Two impressive leaders in technology are applying the cutting-edge tools of modern science and engineering to bring the future into our daily lives in a safer, quicker, more effective way. Nissan North America and the NASA Ames Research Center in California’s Silicon Valley are collaborating more deeply on research and tech development for future autonomous mobility services.
This is an update to an existing research collaboration between NASA and Nissan that builds on the terms of their five-year research and development partnership to focus more on testing “the use of SAM for managing autonomous transportation services, ahead of public implementations,” something Nissan has been keen to lead on (as a lot of companies are). The expansion continues a new scope of activities into 2019.
“In January 2017, at CES in Las Vegas, Nissan introduced Nissan Seamless Autonomous Mobility (SAM), a new platform for managing fleets of autonomous vehicles, developed from NASA technology. This new phase in the joint collaboration will build on that success to further develop the technology and test the use of SAM for managing autonomous transportation services, ahead of public implementations,” a new press release from Nissan states.
“We built SAM from technology NASA developed for managing interplanetary rovers as they move around unpredictable landscapes,” said Maarten Sierhuis, director of the Nissan Research Center in Silicon Valley. “Our goal is to deploy SAM to help third-party organizations safely integrate a fleet of autonomous vehicles in unpredictable urban environments, for example, ride-hailing services, public transportation or logistics, and delivery services. The final stage of our existing research agreement with NASA will bring us closer to that goal and test SAM in a working demonstration on public streets.”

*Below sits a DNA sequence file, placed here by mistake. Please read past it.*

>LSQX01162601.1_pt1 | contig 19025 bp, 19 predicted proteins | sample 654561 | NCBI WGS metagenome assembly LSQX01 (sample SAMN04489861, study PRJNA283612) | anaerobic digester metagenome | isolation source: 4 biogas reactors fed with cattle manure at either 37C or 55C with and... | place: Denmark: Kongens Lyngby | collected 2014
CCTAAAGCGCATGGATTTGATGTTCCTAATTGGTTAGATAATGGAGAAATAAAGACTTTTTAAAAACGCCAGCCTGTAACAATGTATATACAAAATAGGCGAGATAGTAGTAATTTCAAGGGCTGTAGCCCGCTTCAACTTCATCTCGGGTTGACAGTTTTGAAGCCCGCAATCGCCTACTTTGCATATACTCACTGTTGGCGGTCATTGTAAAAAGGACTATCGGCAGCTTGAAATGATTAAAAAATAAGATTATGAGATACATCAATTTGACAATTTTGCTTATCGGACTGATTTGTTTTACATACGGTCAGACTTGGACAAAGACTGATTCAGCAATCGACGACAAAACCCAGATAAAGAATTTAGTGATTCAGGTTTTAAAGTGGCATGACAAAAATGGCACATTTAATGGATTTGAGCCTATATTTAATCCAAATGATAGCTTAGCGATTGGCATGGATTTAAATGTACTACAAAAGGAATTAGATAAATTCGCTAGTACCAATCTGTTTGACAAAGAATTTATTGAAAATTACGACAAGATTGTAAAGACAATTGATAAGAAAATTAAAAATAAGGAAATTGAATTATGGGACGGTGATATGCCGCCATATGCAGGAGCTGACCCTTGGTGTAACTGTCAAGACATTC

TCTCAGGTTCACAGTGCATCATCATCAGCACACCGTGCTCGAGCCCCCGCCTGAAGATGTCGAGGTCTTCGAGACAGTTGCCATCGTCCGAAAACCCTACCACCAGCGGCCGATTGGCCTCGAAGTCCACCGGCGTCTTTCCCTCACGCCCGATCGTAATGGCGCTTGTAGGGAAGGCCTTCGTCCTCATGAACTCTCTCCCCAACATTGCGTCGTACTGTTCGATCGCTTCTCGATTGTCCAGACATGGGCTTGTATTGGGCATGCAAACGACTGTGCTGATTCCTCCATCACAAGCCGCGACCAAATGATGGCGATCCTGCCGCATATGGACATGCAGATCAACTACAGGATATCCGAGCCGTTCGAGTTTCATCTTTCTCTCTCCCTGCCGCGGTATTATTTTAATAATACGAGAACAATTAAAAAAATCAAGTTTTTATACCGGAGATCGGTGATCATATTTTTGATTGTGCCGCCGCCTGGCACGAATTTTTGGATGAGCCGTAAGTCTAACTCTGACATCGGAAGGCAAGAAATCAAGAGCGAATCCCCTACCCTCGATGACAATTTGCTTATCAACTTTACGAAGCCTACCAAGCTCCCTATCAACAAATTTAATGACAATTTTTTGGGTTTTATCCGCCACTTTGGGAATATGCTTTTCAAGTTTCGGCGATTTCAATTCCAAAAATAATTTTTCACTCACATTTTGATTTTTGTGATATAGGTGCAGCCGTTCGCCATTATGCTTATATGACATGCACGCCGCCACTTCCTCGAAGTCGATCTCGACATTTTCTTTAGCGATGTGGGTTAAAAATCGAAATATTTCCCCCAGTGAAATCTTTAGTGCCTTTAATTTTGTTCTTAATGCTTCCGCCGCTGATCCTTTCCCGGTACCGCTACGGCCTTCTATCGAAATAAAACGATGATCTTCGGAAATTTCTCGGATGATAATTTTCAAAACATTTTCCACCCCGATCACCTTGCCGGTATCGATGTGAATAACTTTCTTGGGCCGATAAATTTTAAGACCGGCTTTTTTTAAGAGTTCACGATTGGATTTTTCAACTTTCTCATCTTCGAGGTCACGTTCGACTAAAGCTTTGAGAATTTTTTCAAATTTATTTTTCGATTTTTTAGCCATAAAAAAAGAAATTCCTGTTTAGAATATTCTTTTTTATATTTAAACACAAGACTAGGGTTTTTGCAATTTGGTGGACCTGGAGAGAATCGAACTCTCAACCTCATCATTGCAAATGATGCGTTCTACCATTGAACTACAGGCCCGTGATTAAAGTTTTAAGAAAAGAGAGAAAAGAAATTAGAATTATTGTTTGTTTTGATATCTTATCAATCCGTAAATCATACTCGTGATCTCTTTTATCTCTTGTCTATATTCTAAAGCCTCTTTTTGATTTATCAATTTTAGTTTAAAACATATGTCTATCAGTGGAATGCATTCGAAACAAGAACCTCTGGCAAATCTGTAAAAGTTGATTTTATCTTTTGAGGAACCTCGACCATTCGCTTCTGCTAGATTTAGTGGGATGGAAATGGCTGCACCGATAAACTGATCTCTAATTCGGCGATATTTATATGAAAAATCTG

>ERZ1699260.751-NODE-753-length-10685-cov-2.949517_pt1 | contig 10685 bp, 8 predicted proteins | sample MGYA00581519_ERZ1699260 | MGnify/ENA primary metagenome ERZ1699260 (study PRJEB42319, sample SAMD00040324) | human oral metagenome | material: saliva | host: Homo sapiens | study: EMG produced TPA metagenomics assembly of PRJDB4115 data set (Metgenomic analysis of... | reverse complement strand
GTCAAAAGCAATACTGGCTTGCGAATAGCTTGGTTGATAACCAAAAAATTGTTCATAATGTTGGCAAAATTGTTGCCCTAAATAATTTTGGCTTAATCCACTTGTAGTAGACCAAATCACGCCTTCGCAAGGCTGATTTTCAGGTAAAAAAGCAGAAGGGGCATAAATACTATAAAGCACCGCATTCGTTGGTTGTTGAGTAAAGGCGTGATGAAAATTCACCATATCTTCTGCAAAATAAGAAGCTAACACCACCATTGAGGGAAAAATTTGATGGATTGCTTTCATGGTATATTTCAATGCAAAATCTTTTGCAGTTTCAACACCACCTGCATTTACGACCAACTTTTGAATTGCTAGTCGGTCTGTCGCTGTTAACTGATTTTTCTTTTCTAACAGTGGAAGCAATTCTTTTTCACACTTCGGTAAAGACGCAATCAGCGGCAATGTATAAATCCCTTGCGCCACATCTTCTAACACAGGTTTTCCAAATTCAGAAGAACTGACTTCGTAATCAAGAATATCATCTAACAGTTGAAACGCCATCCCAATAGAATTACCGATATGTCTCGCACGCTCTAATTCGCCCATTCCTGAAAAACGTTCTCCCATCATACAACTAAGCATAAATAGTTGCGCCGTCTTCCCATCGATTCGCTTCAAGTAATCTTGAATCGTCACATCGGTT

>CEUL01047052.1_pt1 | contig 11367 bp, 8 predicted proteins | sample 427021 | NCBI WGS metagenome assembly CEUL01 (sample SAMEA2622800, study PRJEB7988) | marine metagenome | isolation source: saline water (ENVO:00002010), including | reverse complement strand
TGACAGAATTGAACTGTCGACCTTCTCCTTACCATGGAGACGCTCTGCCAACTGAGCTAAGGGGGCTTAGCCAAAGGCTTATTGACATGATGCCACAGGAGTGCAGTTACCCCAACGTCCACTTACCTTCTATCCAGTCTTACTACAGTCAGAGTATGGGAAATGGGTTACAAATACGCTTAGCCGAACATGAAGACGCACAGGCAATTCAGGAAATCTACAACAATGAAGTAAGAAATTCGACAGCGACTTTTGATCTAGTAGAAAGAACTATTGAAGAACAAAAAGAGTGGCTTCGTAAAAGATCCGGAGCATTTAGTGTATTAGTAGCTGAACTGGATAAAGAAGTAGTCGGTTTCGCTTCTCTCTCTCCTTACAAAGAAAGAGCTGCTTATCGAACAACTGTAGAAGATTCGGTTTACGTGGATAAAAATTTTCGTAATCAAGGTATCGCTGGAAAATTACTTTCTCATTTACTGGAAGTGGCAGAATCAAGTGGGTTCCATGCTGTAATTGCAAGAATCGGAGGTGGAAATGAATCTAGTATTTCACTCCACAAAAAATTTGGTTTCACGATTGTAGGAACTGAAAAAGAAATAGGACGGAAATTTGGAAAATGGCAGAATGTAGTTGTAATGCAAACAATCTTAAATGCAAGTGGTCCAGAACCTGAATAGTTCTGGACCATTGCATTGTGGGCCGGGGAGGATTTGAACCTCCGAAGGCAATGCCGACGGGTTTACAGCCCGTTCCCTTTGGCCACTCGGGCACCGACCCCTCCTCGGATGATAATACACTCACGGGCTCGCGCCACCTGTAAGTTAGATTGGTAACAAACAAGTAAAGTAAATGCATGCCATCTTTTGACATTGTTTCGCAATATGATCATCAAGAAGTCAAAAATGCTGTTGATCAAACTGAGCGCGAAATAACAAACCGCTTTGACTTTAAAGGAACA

NASA’s involvement in supporting a commercial entity may seem odd at first glance, but the space agency notes that this fits perfectly within its mission. “One of NASA’s strategic goals is to transfer the technology developed to advance NASA mission and program objectives to broader commercial and social applications,” said Eugene Tu, Center Director, NASA Ames. “Using NASA’s work in robotics to accelerate the deployment of autonomous mobility services is a perfect example of how the considerable work required to advance space exploration can also pioneer advances here on Earth.”
Naturally, this type of work is critical to Nissan’s future, as practically every automotive company says that the future of transportation is autonomous. The companies that get there first win the
rat AV race and will be rewarded accordingly. There must also just be something fun about working on the future of tech. “The research collaboration with NASA is part of Nissan’s roadmap for the technology and business evolution of the automotive industry, called Nissan Intelligent Mobility. This roadmap consists of three workstreams of inter-related innovations in autonomous drive (Intelligent Drive), electrification (Intelligent Power) and infrastructure technologies (Intelligent Integration). SAM represents a major milestone in Nissan Intelligent Integration, providing the infrastructure to safely and seamlessly integrate autonomous mobility services into existing urban environments.”
This extended NASA partnership seems to add to Nissan’s growing reputation as an innovation leader. Will it lead to compelling commercial products and success? We’ll see. In the meantime, any more thoughts on the partnership?
Don't want to miss a cleantech story? Sign up for daily news updates from CleanTechnica on email. Or follow us on Google News!
Have a tip for CleanTechnica, want to advertise, or want to suggest a guest for our CleanTech Talk podcast? Contact us here.